Nuclear weapons a hard habit to break?edit
Dr Mark Smith, Programme Director writes:
In Tallinn recently for a conference on adapting NATOs nuclear posture, I was struck once again by a question for which I have no answer (although Im interested in answers and/or speculation on it by others) but which is likely to loom larger as policymakers attempt to further reduce the prominence and role of nuclear weapons in international security. The question, put simply, is this: which is the harder habit to break that of having nuclear weapons of your own, or that of having your security guaranteed by another states nuclear weapons? The resilience of the former is shown by the regular statements by the de jure nuclear-armed states that they plan to have nuclear weapons for as long as there are such weapons elsewhere in the world. Proponents of disarmament will point out the dangerous circularity of that argument; to which its supporters will respond that it merely states that disarmament will have to be a multilateral process. Barring something extraordinary, such a process will be a long hard road, as shown in President Obamas stirring Prague speech on nuclear elimination in which he nonetheless obliged to acknowledge that he might not live to see the goal realised. But we can visualise how such a multilateral process might work, albeit with some unavoidable overlooking of intractable political difficulties: the experience of nuclear reductions between the US and Russia demonstrates how nuclear numbers can be driven down in verifiable manner, and the groundbreaking work carried out by the UK-Norway-VERTIC project on verified disarmament (to name only two examples), show us a glimpse of what the process might look like.
But what of the other habit, that of non-nuclear states whose territorial and political integrity is guaranteed by another, nuclear-armed, state (aka extended nuclear deterrence)? There may be good reasons for regarding this as equally difficult, and perhaps the more so for being under-analysed. A state whose security is under-written by another and/or by an alliance is quite likely to want for sound reasons the very strongest security it can obtain, and the view that nuclear weapons provide the ultimate guarantee remains entrenched. For many living under the nuclear umbrella, and very attached to it, conventional deterrence means that if war should come it will be resolved on terms favourable to your security; nuclear deterrence, on the other hand, means the war will not be fought at all. Again, those pressing the case for nuclear elimination will vigorously contest that, but the assumption remains deeply embedded.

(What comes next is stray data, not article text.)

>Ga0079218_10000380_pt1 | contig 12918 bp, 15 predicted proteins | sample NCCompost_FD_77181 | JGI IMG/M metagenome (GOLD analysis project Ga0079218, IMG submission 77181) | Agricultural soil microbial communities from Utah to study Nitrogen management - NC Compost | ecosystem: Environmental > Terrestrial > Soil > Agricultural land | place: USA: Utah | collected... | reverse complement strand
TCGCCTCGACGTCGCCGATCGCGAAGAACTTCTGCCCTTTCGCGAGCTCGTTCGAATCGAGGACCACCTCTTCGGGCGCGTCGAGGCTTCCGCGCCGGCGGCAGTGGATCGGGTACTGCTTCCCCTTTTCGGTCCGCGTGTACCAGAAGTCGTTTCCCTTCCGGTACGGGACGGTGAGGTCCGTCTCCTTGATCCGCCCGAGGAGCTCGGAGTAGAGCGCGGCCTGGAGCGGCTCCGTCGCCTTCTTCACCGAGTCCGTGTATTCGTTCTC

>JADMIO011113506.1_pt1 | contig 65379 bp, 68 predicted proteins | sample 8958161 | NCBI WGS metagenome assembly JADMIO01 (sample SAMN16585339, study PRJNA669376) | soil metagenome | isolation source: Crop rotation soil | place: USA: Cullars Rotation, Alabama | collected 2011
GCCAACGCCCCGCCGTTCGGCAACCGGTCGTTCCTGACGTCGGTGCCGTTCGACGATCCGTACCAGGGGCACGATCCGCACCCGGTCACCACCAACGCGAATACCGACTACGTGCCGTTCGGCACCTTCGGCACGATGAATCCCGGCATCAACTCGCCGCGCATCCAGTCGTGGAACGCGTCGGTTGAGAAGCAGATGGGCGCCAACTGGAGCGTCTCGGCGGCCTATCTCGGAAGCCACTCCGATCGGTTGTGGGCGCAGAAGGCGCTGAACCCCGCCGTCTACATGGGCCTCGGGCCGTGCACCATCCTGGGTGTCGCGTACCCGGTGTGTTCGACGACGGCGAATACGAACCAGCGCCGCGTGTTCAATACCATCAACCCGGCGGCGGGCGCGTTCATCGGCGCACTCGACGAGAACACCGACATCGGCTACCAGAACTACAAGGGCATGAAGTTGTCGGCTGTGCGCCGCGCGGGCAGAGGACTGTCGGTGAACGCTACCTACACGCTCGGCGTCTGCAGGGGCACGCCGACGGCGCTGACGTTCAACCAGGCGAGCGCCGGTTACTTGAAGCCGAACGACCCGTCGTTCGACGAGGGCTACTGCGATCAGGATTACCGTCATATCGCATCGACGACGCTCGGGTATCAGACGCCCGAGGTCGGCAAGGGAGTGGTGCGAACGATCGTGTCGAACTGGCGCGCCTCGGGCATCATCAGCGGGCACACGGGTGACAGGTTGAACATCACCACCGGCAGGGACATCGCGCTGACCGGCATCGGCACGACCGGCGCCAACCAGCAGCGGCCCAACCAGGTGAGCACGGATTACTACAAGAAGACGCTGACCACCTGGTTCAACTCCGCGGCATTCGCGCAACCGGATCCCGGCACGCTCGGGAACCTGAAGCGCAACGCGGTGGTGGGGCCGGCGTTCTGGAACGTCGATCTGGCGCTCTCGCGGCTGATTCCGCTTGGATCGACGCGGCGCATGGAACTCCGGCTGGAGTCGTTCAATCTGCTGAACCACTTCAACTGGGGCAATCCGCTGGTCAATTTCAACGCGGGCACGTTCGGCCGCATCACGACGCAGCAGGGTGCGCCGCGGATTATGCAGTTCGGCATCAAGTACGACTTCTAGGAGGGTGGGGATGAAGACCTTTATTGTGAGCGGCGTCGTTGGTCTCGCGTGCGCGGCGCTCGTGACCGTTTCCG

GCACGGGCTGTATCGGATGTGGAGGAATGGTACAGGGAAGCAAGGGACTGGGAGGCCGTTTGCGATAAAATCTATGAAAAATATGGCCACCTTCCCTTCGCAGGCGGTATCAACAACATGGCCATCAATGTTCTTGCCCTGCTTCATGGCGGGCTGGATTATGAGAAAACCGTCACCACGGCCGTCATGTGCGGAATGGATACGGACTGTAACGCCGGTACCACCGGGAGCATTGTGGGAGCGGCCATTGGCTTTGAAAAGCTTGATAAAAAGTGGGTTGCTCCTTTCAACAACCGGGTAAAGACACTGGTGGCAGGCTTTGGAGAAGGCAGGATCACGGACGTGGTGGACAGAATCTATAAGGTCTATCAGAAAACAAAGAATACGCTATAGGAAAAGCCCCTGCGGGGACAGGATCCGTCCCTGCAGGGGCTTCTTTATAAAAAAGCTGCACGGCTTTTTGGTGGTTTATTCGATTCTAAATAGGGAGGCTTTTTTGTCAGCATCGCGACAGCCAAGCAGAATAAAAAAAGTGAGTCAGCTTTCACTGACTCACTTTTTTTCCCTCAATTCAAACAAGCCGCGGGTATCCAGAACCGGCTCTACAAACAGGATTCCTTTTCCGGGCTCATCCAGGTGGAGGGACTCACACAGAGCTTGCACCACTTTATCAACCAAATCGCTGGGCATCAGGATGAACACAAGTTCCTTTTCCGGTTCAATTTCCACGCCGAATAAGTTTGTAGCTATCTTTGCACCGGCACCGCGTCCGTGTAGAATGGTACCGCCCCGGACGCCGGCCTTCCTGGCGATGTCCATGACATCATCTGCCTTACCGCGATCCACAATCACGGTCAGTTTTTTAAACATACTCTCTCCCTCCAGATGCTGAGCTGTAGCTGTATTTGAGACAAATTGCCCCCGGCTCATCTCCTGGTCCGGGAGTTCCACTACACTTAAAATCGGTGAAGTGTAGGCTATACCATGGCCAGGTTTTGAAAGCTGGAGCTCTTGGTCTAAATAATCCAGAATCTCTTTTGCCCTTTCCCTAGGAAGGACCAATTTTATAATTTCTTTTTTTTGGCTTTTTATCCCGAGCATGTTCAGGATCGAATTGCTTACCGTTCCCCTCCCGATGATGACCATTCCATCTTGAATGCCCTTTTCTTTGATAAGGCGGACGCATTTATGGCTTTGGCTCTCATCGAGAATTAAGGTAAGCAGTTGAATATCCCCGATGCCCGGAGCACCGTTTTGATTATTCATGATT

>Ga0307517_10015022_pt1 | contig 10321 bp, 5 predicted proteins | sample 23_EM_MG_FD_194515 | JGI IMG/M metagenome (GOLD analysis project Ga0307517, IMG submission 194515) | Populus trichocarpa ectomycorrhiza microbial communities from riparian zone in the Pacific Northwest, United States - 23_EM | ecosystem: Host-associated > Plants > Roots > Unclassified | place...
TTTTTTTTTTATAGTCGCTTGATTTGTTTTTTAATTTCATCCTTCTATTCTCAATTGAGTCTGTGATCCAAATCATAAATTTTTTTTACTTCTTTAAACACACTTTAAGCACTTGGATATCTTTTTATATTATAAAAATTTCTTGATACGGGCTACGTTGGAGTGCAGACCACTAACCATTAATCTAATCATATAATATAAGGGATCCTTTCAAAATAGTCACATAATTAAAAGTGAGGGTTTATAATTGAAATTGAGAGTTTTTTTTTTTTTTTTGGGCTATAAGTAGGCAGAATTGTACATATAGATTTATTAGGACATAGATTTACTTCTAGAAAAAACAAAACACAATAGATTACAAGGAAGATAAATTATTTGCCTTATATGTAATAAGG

The debates that took place during the formulation of the US Nuclear Posture Review underlined this, as several non-nuclear allies of the US are reportedly expressing grave concerns at the implications of further reductions in nuclear numbers. If such states feel those reductions will compromise their security, then this will act as a brake on President Obamas Prague ambitions, by restricting the possibilities for deep reductions. It will not be enough to simply insist that these states get over it; their concerns will have to be taken into account. In this sense a multilateral disarmament process will need to include more than nuclear-armed states if it is to be successful. Perhaps the UK-Norway-VERTIC project, which is about how to reconcile nuclear-armed states desire to protect weapons information and non-nuclear states desire to be sure that weapons are really being destroyed, may be a model for another project one that attempts to find out how non-nuclear states under the nuclear umbrella, and states providing that guarantee, can maintain consensus and mutual security as the nuclear numbers head downwards. If we do not find a way to make this happen, what are the real prospects for nuclear zero?
Mark Smith is chairing Wilton Park’s dialogue on multilateral verification 1 – 3 June 2011